by Alexandra Reinhild Berndt
Xi Jinping’s new Silk Road initiative was launched in 2013 and pursues several objectives. China’s intentions are, amongst others, to resolve the problem of industrial overcapacity, to gain access to the European market and to enhance its political influence in the EU through targeted investments in Southeast Europe and the Mediterranean (Casarini, 2016, p. 95). China’s new Silk road initiative also involves significant financial and monetary dimensions (Casarini, 2016, p. 99). But what does this imply for the European Union and for the Sino-European relations?
From the European perspective, there are positive and negative implications. The initiative increases the Sino-European trade, improves logistic connections and enhances the connectivity between Europe and China’s huge domestic market. Extended railway links between China and Europe are expected to lower transportation time and costs and to increase the general trade volume (Baark, 2019, pp. 81-82). Moreover, the Chinese initiative provides opportunities to increase „exports of food and agricultural products, health products and business services such as financial services“ (Baark, 2019, p. 93).
Despite the economic advantages the initiative promises, there are severe concerns about the political implications going along with the Chinese project. With its huge investments in European infrastructure, China increases its soft-power in Europe and thus also increases its chance to introduce alternative norms and regulations (Dave & Kobayashi, 2018, p. 277). Besides the question of compliance with international and European norms, critics also highlight the issue of cybersecurity and recommend to „develop awareness-building measures in order to sensitise potential targets of Chinese intelligence activities“ (Baark, 2019, p. 87). Furthermore, there are growing concerns that the European competitiveness could be threatened by Chinese dumping goods as China aims at tackling its problem with industrial overcapacities. China intensively invested in European ports, amongst others in the port of Piraeus in Greece. These harbours are consequently almost completely in Chinese ownership. European countries with big container ports as the Netherlands, Belgium or Germany will thus face a tough competition in future (Casarini, 2016, p. 105).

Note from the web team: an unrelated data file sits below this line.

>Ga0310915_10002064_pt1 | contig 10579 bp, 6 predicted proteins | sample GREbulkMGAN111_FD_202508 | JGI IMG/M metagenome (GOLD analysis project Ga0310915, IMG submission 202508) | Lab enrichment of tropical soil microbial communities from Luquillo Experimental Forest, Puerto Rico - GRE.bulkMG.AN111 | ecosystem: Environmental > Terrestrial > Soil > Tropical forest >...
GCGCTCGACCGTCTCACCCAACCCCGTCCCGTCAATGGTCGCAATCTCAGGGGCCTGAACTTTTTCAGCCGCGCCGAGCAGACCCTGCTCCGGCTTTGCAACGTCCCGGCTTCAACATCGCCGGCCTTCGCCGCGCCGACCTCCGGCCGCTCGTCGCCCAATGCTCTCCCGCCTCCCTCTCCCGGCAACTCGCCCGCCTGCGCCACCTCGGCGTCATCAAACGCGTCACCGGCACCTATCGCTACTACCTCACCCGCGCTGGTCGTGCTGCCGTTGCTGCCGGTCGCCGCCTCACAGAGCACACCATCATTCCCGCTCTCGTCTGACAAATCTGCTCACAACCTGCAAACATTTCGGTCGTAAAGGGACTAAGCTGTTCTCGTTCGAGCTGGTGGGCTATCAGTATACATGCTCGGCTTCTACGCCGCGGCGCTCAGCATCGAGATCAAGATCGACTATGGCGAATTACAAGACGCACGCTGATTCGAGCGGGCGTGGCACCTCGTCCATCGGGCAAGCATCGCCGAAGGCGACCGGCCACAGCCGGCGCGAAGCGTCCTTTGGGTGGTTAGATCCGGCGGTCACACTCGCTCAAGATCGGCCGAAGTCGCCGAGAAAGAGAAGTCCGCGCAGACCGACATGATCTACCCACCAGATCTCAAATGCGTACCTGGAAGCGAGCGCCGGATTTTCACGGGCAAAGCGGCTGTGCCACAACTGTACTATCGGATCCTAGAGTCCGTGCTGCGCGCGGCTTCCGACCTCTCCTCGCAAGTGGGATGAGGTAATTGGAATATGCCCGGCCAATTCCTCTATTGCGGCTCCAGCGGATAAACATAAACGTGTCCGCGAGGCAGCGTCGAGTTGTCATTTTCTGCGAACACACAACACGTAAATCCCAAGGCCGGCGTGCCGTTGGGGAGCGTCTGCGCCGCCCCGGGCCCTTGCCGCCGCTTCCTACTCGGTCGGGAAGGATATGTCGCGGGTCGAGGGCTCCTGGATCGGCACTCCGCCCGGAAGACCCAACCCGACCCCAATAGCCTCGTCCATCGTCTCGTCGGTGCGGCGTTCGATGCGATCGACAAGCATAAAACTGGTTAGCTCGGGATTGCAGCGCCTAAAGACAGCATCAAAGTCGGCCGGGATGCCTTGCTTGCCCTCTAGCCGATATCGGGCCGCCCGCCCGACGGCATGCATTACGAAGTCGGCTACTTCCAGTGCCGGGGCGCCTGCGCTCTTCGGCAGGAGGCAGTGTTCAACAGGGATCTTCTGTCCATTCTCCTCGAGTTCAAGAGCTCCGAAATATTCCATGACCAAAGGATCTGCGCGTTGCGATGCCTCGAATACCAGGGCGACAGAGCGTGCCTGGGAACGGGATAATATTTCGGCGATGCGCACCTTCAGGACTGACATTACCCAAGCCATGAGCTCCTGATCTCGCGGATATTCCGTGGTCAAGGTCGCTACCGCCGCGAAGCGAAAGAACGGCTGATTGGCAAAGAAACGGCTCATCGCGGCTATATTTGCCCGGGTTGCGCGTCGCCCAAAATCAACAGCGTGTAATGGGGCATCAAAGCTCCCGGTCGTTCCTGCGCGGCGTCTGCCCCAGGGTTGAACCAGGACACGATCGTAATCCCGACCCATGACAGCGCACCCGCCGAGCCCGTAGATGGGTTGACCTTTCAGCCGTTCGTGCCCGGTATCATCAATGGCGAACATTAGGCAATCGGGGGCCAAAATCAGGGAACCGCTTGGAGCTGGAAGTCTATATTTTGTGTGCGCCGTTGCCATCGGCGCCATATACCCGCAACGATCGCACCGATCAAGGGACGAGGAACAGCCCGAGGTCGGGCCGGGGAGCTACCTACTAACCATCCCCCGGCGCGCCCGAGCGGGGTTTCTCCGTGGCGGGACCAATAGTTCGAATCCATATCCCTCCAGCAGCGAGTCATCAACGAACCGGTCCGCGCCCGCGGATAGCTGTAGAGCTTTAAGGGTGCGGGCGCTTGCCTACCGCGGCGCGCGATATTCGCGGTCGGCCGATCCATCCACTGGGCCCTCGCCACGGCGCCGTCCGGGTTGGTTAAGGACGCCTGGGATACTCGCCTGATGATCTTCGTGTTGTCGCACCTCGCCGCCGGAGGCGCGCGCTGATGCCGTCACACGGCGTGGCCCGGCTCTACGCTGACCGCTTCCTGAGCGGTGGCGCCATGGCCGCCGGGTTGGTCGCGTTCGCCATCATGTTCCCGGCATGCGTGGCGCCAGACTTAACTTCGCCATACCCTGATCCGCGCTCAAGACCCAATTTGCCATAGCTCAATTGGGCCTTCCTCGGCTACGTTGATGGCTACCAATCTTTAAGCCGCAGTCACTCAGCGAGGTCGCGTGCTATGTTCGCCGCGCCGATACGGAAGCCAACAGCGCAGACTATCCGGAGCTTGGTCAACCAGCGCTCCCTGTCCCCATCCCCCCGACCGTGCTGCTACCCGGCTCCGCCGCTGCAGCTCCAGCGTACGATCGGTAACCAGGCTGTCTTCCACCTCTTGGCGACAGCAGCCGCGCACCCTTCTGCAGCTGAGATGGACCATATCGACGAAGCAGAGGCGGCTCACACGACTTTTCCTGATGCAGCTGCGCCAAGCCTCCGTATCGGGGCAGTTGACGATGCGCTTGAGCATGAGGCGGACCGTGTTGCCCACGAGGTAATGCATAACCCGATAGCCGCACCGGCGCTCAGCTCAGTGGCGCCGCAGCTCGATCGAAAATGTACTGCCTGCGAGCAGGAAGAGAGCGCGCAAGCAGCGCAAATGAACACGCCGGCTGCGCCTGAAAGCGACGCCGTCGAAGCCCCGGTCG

However, the main concern is that China’s investments undermine Europe’s unity as Xi Jinping’s investments in Southeast Europe already caused disagreements among member states. Greece and Hungary, for instance, are unwilling to support Brussel’s criticism of the Human Rights records in China (Baark, 2019, p. 90).
In conclusion, the initiative promises several economic and financial opportunities. However, the political implications are a cause for concern. With its investments, China increases its soft power in Europe, so that alternative norms can be introduced more easily. The European Union is at odds with itself and unable to agree on a common strategy with regard to China. This massively weakens the position of the EU. A common response to China’s initiative is therefore absolutely necessary.
Baark, E. (2019). European perspectives on the Chinese Belt and Road Initiative. China: An International Journal, 17(4), 76-95.
Casarini, N. (2016). When all roads lead to Beijing. Assessing China’s new Silk Road and its implications for Europe. The International Spectator, 51(4), 95-108.
Dave, B., & Kobayashi, Y. (2018). China’s silk road economic belt initiative in Central Asia: economic and security implications. Asia Europe Journal, 16(3), 267-281.